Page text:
Date of this Version
Hansen, C.M., B.K. Hartup, O.D. Gonzalez, D.E. Lyman, and H. Steinberg. West nile encephalitis in a captive Florida sandhill crane. In: Folk, MJ and SA Nesbitt, eds. 2008. Proceedings of the Tenth North American Crane Workshop, Feb. 7-10, 2006, Zacatecas City, Zacatecas, Mexico: North American Crane Working Group. pp. 115-118.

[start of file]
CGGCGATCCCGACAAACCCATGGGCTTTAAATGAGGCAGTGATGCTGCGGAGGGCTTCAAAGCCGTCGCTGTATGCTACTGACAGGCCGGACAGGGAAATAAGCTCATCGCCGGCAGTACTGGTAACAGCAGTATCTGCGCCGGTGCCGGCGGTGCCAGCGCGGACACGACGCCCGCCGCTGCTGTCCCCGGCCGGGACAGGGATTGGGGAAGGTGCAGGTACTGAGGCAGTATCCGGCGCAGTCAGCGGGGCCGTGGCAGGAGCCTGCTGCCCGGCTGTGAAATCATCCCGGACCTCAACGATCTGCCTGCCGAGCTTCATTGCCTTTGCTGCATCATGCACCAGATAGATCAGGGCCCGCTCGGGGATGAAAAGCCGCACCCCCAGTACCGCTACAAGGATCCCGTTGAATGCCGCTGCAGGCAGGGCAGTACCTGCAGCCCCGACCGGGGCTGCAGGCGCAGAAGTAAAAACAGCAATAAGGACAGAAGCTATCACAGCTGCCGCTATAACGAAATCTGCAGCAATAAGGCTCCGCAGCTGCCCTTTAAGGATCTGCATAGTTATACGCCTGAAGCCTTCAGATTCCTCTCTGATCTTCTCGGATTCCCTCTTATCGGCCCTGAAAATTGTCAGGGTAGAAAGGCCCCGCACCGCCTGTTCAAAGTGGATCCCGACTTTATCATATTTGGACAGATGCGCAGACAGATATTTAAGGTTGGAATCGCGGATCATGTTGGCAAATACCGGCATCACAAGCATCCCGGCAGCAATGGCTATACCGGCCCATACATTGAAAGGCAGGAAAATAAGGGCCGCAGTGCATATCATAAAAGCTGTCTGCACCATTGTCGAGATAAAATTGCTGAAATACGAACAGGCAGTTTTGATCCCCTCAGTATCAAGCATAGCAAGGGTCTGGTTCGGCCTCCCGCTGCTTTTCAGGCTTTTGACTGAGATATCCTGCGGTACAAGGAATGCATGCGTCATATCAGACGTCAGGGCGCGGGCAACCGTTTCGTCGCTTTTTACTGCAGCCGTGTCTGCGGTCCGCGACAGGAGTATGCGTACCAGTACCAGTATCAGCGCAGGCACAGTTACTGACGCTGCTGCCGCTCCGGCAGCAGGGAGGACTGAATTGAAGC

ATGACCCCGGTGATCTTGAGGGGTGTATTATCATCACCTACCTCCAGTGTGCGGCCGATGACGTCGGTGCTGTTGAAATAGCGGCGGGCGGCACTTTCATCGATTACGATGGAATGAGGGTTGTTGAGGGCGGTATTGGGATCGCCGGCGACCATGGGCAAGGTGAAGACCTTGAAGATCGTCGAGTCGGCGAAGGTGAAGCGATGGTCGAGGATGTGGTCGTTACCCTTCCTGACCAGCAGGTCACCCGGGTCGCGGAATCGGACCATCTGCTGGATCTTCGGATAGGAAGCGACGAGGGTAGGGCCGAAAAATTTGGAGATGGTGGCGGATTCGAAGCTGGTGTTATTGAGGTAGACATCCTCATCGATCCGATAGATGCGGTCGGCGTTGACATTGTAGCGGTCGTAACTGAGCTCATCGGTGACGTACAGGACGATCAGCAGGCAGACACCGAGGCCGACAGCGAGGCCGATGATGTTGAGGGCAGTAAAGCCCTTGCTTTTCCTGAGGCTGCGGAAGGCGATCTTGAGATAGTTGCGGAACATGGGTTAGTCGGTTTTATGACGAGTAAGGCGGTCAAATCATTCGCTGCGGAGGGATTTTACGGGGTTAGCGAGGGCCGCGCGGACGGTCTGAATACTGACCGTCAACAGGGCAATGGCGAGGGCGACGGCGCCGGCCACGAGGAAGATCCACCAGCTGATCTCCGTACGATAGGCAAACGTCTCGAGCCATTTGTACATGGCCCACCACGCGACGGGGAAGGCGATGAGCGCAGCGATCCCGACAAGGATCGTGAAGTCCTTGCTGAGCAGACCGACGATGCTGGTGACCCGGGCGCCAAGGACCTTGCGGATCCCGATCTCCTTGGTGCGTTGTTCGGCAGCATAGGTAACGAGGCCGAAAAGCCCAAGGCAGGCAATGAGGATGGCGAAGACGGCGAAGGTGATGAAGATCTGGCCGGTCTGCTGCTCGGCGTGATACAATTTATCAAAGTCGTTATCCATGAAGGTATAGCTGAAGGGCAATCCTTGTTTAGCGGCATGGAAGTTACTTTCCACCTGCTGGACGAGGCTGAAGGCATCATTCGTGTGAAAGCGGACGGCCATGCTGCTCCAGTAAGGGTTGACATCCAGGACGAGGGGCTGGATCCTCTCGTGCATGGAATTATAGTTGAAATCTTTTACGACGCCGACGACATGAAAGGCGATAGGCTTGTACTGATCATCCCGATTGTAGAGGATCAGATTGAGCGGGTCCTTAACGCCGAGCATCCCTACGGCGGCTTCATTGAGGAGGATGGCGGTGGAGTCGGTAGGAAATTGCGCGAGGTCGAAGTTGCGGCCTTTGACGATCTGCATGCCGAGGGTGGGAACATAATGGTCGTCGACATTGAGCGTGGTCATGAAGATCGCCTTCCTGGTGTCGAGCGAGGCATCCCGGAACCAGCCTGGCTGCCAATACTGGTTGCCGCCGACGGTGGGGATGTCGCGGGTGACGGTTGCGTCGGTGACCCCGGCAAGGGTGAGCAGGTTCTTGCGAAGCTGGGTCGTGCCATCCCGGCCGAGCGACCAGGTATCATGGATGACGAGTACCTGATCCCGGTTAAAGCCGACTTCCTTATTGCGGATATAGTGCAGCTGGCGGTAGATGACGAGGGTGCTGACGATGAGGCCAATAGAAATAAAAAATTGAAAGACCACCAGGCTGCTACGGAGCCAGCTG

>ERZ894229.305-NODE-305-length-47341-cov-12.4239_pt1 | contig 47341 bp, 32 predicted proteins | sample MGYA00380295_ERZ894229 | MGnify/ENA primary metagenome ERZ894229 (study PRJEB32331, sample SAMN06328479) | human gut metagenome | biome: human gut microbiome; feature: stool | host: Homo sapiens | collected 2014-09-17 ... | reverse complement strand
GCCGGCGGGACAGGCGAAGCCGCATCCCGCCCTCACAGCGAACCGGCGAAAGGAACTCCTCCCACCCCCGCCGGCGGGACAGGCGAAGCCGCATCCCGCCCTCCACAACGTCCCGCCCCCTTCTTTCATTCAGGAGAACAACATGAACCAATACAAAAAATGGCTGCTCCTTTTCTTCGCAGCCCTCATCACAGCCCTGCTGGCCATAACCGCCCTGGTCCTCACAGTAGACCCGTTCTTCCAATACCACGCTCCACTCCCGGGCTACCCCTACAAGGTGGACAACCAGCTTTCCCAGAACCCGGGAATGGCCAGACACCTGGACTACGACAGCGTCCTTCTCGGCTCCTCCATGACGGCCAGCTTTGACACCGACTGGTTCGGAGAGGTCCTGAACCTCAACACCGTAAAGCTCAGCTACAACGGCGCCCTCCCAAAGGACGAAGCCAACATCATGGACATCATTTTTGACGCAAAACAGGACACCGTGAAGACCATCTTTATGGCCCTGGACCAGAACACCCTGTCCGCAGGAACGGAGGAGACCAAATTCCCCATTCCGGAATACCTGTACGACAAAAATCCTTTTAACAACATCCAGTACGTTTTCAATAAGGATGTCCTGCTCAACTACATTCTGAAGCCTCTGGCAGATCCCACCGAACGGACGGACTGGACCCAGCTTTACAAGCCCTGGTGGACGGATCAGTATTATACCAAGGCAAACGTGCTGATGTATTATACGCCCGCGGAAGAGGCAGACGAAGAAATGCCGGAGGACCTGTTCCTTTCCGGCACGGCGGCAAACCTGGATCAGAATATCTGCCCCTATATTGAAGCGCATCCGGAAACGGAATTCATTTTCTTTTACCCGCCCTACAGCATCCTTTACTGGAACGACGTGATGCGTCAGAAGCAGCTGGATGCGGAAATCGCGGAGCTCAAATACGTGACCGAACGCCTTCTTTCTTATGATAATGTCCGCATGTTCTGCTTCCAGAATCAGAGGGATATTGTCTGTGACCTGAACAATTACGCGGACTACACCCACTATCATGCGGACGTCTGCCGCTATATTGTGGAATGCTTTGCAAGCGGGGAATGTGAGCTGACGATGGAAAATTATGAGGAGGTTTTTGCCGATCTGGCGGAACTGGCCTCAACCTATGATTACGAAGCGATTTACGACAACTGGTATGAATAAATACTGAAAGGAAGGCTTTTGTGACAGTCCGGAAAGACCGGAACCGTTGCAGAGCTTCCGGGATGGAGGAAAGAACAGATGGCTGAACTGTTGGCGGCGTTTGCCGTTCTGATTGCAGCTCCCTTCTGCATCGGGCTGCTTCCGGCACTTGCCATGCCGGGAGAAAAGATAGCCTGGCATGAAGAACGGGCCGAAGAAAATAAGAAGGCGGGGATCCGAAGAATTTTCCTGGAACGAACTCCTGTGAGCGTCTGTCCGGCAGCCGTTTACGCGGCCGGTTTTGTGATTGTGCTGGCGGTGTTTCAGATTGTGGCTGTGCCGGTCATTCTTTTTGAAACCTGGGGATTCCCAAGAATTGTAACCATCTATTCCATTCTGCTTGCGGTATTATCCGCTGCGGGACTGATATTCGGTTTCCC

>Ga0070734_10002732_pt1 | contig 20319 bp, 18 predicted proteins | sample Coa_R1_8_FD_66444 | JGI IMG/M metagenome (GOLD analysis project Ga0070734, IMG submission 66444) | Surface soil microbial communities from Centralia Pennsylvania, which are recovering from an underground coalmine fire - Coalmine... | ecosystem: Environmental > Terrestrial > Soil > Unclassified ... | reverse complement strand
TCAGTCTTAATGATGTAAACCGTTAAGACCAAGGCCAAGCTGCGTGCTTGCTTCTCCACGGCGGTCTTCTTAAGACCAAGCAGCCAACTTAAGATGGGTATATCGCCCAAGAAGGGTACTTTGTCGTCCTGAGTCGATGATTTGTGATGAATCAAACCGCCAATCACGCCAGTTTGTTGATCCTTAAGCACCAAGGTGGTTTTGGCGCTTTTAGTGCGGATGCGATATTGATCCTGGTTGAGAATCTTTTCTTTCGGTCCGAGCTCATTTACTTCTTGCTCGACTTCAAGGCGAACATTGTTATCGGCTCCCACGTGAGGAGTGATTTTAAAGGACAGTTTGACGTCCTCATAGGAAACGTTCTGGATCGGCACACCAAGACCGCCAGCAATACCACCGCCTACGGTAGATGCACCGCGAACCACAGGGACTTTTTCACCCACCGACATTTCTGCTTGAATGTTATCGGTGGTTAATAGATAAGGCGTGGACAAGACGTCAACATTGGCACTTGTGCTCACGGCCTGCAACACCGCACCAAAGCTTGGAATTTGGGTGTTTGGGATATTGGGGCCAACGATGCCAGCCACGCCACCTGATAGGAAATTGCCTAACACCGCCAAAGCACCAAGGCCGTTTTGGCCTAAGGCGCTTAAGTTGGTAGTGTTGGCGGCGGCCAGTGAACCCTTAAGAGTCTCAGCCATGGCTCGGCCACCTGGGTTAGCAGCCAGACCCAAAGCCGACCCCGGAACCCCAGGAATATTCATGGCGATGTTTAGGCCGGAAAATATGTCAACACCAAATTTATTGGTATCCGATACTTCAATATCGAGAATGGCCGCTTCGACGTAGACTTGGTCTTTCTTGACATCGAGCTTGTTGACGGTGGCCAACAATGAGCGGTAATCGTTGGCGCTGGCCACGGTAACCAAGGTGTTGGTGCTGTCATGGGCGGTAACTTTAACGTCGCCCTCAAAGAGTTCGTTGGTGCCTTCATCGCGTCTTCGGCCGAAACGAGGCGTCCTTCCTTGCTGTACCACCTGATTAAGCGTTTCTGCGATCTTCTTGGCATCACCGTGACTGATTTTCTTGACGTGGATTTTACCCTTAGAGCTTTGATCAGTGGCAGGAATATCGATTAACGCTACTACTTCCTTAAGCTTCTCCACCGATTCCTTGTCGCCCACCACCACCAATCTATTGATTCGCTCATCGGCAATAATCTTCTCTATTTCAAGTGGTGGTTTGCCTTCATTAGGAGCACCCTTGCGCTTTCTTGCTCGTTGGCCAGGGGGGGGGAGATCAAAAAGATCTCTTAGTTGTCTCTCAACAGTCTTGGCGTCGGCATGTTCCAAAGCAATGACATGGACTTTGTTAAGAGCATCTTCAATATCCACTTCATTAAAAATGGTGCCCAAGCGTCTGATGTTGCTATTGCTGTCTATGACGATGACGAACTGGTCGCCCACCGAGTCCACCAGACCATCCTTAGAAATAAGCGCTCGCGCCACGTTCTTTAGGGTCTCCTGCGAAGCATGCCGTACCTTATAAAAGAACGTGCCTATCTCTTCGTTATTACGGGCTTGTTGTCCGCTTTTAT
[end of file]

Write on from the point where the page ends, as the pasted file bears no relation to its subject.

A 37 year old captive male Florida sandhill crane (Grus canadensis pratensis) housed at the International Crane Foundation exhibited abnormal neurologic signs in the fall of 2006. Despite therapy and supportive care, the neurologic signs worsened and the crane was euthanized after 6 days. Antemortem and postmortem serum was positive for flavivirus antibody, and a cloacal swab was positive for West Nile virus (WNV) by reverse transcriptase polymerase chain reaction (RT-PCR). Pectoral muscle atrophy and multifocal myocardial necrosis were observed at necropsy. Histopathologic findings included inflammatory and necrotic lesions in sections of brain, spinal cord, eye, heart, blood vessels, lung, air sac, esophagus, ventriculus, intestine, thyroid, adrenal, kidney, testicle, and feather follicles. A RT-PCR of brain tissue was positive for WNV. Most of the lesions were consistent with what has been described in birds with WNV, but were more severe and broadly distributed. The impact of WNV on captive crane populations has been variable. Currently, 13 of 15 crane species held in captive centers in the U.S. have been seropositive for WNV, but mortality has been limited to sandhill cranes.